DIY Wills vs. Seeking Legal Assistance: Pros, Cons, and Risks

A will is one of the most important legal documents you will sign in your lifetime. It solidifies what happens to your belongings, money and assets after you pass away, ensuring that the people you intend to benefit from your will are indeed the ones that do so. There are two different ways of creating a will. You can do it yourself (DIY will) or seek legal assistance from a wills lawyer or estate lawyers to help you draft and finalise the legally binding document. In this article, Resolute Legal discusses the pros, cons and risks of a DIY will compared to one written by a legal professional.

DIY Wills: Pros and Risks 

One of the main pros of doing a DIY will is that you can save a considerable amount of money. Hiring a wills and estates lawyer can be a costly expense and one that not all people can afford. By doing it yourself, you can save this money. Furthermore, if you have a straightforward family (no divorces, remarriages or complex relationships), it can be quick and simple to do it yourself. Some common risks include not getting a witness to sign off on your will or having the witness sign in a different colour pen. This can make the will non-legally binding. Another risk is that there are unexplained markings on the will, which may suggest there have been pages omitted without the knowledge of the owner of the will.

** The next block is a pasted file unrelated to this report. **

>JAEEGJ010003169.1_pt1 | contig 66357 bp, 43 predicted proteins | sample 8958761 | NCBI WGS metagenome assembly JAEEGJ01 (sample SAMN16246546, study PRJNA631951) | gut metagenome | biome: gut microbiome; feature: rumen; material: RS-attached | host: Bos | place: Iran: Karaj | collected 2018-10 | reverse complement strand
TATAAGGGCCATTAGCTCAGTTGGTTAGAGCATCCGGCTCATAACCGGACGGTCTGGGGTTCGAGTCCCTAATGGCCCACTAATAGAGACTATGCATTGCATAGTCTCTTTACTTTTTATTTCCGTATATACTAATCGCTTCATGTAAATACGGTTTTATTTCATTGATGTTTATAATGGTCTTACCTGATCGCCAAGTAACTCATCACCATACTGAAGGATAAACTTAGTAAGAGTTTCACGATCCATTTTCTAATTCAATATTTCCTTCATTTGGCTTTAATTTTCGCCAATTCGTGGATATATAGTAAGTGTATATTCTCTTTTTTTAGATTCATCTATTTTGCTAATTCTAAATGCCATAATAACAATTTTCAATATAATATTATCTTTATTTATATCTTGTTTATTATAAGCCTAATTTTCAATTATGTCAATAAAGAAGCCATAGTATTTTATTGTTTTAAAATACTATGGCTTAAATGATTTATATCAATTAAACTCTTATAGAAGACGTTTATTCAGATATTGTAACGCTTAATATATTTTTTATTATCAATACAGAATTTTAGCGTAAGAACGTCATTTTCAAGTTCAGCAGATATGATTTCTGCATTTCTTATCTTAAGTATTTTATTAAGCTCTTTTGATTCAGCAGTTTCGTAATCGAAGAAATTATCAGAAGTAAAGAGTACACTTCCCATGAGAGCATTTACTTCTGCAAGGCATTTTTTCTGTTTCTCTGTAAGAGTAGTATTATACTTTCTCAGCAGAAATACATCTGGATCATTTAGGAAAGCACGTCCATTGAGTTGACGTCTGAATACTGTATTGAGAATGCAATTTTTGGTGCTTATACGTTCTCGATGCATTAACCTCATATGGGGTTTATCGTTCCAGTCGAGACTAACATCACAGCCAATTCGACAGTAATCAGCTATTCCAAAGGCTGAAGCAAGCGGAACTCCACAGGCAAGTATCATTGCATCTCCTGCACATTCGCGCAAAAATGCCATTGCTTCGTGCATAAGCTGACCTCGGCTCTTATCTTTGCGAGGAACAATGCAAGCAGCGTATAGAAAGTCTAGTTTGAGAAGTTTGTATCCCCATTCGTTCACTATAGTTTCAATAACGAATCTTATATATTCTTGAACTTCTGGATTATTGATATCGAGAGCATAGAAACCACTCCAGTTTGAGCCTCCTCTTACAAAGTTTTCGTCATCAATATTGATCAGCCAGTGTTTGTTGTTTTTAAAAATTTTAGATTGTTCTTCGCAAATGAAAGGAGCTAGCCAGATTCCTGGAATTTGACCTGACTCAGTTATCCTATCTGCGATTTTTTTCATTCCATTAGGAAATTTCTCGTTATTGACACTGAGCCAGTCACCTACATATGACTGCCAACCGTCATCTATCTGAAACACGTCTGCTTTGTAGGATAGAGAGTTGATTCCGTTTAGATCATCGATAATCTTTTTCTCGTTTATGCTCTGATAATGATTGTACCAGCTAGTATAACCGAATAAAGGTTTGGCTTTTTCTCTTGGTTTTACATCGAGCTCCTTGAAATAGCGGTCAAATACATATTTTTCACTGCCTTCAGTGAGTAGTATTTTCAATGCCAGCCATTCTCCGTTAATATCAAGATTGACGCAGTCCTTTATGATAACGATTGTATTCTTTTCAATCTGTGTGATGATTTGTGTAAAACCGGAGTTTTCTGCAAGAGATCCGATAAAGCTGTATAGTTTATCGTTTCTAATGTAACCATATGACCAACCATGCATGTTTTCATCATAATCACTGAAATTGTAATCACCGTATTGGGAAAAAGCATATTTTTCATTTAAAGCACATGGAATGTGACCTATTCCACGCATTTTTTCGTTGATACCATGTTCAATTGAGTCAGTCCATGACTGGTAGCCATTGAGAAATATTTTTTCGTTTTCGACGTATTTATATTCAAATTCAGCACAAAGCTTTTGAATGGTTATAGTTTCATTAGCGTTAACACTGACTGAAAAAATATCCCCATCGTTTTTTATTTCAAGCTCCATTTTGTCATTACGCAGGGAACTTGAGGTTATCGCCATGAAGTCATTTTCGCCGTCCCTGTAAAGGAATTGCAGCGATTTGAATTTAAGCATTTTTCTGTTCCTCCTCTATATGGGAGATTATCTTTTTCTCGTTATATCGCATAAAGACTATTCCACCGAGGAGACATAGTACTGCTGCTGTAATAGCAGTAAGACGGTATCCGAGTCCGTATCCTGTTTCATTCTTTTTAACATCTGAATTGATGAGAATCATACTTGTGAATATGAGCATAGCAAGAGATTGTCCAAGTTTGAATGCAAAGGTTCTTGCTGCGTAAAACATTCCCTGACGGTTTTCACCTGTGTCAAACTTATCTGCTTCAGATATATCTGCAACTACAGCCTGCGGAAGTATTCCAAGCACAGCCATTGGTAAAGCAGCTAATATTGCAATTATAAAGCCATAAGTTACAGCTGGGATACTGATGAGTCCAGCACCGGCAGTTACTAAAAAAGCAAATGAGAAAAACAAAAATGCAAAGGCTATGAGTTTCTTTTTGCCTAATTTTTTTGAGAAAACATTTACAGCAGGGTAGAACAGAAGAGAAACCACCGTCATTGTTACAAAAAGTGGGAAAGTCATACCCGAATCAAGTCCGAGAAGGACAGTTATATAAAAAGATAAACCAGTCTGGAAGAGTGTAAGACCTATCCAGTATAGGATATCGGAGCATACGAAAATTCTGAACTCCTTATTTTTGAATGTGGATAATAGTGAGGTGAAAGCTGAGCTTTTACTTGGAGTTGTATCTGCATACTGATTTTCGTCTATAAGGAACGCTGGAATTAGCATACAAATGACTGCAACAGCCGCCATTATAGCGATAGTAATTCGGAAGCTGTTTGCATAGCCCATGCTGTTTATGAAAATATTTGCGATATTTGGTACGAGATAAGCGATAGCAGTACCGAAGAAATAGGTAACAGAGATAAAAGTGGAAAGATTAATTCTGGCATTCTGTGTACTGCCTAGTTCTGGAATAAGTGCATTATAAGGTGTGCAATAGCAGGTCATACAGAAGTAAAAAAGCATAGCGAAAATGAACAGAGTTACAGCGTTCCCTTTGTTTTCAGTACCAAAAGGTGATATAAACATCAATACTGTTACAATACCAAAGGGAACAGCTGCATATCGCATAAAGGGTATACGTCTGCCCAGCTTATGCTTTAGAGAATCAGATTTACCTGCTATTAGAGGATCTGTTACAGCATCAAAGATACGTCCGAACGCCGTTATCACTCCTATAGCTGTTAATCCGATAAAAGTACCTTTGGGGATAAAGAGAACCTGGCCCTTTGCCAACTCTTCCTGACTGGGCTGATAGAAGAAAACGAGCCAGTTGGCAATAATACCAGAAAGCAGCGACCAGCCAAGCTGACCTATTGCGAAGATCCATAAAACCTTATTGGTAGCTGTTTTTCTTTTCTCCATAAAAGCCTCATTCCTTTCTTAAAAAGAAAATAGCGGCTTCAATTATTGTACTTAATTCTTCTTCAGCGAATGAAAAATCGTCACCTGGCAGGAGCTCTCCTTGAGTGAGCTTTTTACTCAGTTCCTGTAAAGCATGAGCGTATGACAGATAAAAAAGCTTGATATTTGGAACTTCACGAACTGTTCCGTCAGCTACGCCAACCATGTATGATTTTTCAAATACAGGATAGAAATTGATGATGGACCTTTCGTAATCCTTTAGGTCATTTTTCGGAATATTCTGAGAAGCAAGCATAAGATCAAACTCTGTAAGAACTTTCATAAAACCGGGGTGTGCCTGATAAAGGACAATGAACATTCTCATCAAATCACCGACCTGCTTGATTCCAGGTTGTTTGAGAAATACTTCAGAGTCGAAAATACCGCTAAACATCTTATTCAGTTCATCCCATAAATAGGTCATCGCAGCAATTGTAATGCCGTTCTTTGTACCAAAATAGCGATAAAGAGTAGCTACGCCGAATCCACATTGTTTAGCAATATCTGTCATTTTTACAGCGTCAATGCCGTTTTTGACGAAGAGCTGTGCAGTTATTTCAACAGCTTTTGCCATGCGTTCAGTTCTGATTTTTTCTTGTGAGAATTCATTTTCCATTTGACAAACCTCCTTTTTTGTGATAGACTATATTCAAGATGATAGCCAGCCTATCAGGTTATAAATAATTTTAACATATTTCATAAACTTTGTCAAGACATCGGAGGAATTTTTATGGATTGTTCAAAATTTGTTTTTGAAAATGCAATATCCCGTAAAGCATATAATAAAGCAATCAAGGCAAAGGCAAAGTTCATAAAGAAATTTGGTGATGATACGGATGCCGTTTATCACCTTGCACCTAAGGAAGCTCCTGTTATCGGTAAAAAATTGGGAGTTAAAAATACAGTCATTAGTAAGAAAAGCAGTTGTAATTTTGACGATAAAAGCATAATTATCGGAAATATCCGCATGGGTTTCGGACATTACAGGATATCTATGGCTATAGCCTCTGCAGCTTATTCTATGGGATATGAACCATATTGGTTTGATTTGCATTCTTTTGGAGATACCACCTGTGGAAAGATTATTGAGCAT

Seeking Legal Assistance 

If you have a complicated family, or have a large number of assets that are to be divided between a number of different people, the writing of the will may become complicated. This may require the will to be written with certain legal wording, which a wills lawyer would understand far better than you. Estate lawyers and a wills lawyer properly understand the condition and wording that a will must have in order for it to be legally binding. Allowing them to take care of this, while working collaboratively with the client, may make the process more streamlined and easier.

To learn more about how to do a DIY will or to get in touch with a wills and estates lawyer, contact us today.

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